Tamarac mother sued Fort Lauderdale Hospital and a psychiatrist who
worked there, saying they overmedicated her teenage son with a cocktail
of mental health drugs -- some of which have not been approved for the
treatment of children.
The boy, Emilio Villamar, died of a sudden heart attack. He was 16.
a swimmer and water polo player, was diagnosed with bipolar disorder by
Dr. Sohail Punjwani in March 2002. Within the next year, the teen was
given 16 different psychiatric drugs, six of which were still being
administered when he died, said Michael S. Freedland, who is
representing Emilio's mother, Norma L. Tringali.
also been treating 7-year-old Gabriel Myers, a foster child who had
been prescribed several psychiatric drugs before he hanged himself in
April. In the wake of Gabriel's death, the Department of Children &
Families has launched a wide-ranging investigation into the agency's
dispensing of mental health drugs.
Norma Tringali, 56, said she
asked Punjwani and other medical professionals why her son was being
given so many powerful drugs -- including six separate anti-psychotic
drugs, typically used to treat schizophrenia, and one drug, called
Cogentin, that is used primarily to curb the side effects of other
''[Punjwani] said he needed them,'' Tringali said.
''He was over-medicated,'' Tringali said of her son. ``He was like a zombie, walking with heavy paces, always tired.''
Attorneys for both Punjwani and Fort Lauderdale Hospital did not return messages Thursday afternoon seeking comment.
Thursday, DCF administrators released new details on the investigation,
saying 3,068 children in the agency's care were taking mind-altering
drugs -- 118 of them infants, toddlers or youngsters under age 6. That
comprises 13 percent of all the kids in DCF's care.
those aged 13-17, make up 31 percent of the dependent children
prescribed mental health drugs. That amounts to 1,695 children taking
at least one psychiatric drug, according to the numbers released
Thursday's count includes almost 400 children who were
not recorded when DCF released a census of children on medication a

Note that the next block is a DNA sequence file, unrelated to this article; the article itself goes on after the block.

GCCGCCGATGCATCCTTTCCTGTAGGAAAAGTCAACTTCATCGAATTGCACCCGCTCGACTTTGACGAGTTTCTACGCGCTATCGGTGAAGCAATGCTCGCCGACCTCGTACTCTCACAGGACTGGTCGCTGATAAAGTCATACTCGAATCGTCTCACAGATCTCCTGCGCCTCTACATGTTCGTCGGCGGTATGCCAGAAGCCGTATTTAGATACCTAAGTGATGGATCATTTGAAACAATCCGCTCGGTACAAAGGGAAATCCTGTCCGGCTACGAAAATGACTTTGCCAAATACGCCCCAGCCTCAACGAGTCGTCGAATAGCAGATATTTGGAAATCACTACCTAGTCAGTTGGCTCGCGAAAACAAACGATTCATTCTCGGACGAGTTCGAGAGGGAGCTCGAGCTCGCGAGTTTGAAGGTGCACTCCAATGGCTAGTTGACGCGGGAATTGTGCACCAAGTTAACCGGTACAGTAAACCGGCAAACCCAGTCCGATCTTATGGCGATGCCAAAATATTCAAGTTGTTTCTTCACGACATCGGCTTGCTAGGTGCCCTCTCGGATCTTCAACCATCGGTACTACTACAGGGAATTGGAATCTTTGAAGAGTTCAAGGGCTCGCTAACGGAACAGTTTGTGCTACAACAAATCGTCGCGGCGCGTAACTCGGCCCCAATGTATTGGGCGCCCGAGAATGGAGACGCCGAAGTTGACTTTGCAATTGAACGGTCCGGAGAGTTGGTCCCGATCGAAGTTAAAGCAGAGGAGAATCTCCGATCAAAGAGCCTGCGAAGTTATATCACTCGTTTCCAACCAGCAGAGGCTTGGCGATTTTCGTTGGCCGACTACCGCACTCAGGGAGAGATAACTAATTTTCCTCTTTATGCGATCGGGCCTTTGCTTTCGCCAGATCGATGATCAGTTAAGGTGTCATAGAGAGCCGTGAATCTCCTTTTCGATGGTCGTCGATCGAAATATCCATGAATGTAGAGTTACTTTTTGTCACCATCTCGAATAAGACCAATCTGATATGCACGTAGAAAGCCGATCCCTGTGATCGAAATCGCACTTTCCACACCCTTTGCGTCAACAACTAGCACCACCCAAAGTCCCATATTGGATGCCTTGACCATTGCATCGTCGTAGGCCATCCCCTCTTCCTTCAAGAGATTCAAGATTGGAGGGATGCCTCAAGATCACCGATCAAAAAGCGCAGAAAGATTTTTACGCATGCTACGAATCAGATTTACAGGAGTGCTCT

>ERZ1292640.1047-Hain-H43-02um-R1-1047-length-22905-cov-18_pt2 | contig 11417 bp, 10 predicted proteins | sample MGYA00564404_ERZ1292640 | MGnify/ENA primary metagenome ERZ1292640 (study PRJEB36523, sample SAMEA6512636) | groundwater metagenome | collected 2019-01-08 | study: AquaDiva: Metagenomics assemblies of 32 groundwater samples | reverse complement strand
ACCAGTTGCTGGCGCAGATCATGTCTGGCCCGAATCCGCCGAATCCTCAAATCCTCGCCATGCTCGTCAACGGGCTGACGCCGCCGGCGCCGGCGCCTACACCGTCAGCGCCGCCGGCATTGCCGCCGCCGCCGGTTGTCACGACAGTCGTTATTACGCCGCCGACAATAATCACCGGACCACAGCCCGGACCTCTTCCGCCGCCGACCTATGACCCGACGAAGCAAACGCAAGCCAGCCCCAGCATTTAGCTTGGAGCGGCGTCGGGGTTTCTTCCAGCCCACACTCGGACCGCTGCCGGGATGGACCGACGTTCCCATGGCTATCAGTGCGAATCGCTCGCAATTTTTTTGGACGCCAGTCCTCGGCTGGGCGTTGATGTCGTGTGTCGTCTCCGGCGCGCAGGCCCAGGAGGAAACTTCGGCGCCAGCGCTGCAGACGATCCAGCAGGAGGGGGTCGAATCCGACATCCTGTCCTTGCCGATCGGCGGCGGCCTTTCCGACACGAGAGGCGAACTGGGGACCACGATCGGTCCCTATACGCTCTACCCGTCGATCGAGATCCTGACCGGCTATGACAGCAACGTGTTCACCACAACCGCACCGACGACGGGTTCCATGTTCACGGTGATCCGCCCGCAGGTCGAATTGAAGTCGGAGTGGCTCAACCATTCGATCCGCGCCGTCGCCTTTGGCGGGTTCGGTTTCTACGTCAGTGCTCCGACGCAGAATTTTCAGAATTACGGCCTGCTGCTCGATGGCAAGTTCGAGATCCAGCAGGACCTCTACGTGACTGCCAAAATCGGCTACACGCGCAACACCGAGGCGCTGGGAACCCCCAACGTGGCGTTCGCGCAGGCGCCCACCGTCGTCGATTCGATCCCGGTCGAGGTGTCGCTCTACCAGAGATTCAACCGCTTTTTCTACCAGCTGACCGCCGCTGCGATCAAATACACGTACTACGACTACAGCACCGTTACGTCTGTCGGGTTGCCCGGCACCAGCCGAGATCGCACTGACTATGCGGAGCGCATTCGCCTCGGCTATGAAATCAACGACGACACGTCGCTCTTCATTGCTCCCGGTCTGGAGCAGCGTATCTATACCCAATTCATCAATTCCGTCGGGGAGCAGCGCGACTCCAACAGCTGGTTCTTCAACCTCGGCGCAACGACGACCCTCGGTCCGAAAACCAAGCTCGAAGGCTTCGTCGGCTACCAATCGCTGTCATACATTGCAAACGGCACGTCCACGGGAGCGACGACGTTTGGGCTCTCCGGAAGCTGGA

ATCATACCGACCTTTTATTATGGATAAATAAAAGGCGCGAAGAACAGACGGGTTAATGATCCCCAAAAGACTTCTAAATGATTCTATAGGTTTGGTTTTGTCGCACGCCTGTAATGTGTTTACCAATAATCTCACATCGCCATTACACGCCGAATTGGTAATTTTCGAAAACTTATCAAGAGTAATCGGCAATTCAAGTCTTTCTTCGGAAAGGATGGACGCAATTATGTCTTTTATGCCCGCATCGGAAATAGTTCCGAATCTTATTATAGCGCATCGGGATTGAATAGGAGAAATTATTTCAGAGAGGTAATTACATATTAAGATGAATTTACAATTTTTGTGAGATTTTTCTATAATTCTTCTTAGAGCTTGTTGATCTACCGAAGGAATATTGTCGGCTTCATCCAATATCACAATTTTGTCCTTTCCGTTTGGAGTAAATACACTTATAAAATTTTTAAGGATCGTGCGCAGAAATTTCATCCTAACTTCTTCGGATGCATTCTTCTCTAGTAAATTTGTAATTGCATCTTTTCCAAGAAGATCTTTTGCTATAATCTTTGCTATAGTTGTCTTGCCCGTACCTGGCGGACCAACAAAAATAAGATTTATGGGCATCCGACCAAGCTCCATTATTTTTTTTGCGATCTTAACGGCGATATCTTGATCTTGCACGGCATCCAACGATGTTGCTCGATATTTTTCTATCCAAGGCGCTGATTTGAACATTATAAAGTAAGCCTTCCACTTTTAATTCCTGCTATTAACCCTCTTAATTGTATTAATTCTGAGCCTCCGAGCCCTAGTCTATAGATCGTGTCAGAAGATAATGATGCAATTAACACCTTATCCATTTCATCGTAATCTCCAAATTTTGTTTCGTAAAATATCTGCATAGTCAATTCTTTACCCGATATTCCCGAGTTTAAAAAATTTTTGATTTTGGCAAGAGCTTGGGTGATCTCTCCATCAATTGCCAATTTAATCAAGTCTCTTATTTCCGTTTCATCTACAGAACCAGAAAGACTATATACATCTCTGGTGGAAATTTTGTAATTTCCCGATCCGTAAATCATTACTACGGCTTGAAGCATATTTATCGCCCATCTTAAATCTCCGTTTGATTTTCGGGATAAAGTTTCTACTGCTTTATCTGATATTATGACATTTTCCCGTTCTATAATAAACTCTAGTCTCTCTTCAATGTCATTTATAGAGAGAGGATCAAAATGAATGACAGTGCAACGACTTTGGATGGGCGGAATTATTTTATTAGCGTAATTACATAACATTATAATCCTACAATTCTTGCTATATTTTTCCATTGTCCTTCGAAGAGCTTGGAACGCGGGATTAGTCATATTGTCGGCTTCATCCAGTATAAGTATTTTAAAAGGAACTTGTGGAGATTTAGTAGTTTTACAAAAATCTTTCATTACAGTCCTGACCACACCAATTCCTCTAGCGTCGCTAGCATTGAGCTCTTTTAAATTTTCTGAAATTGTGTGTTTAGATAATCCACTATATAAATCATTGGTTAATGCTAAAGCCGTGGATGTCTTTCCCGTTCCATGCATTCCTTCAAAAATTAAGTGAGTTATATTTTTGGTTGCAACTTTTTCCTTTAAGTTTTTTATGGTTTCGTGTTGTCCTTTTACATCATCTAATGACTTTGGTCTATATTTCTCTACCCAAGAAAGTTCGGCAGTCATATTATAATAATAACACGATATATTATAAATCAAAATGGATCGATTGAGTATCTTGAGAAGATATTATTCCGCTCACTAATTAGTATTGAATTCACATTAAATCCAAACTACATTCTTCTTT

week ago. At the time, DCF Secretary George Sheldon acknowledged the
census was a bit of a moving target, and agency leaders expected the
numbers to rise.
''I have no confidence in the data that was
released in 2007 and 2008,'' Sheldon told The Miami Herald Thursday,
referring to reports DCF submitted those years to the state Senate in
response to a 2005 law that required better oversight of dependent
children being administered psychiatric drugs.
`WORK IN PROGRESS'
''This is a work in progress,'' Sheldon added. ``We've got to get it better.''
the new findings: Of the 50 children in state care younger than age 6
whose files were reviewed by DCF, in not one case had parents or a
judge provided informed consent for the use of mind-altering drugs,
Sheldon said. ``That's disturbing.''
The 2005 law required the consent of a parent or judge before foster kids can be administered mental health drugs.
parent of a child who has been removed will, for all practical
purposes, sign anything,'' Sheldon said, noting that gaining meaningful
permission from a parent overwhelmed by the removal of a child is next
Tringali's lawsuit alleges that Punjwani provided
healthcare to Emilio that ''deviated and departed from the prevailing
professional standard of care exercised'' by most doctors by failing to
monitor the effects of anti-psychotic drugs on Emilio's heart, failing
to do regular cardiac testing, and failing to consult with a
cardiologist or other doctor with more experience with the
heart-related side effects of anti-psychotic drugs.
''These are incredibly powerful drugs, and they require a tremendous amount of monitoring,'' said Freedland.
FOUND AT HOSPITAL
was found slumped over in his room at Fort Lauderdale Hospital -- where
he was being treated for his mental illness -- with blood dripping from
his mouth or nose, Tringali said. He was taken by ambulance to Broward
General Hospital, where he slipped into a coma.
The teen died March 29, 2003.
course, I was in shock,'' Tringali said. ``Can you imagine: 16 years
old? He was doing sports. He was a good swimmer. He played water polo.
He was a very good student.
''It has been very bad for the
family, very bad,'' she said. ``I don't live one day, not one day,
without thinking about Emilio.''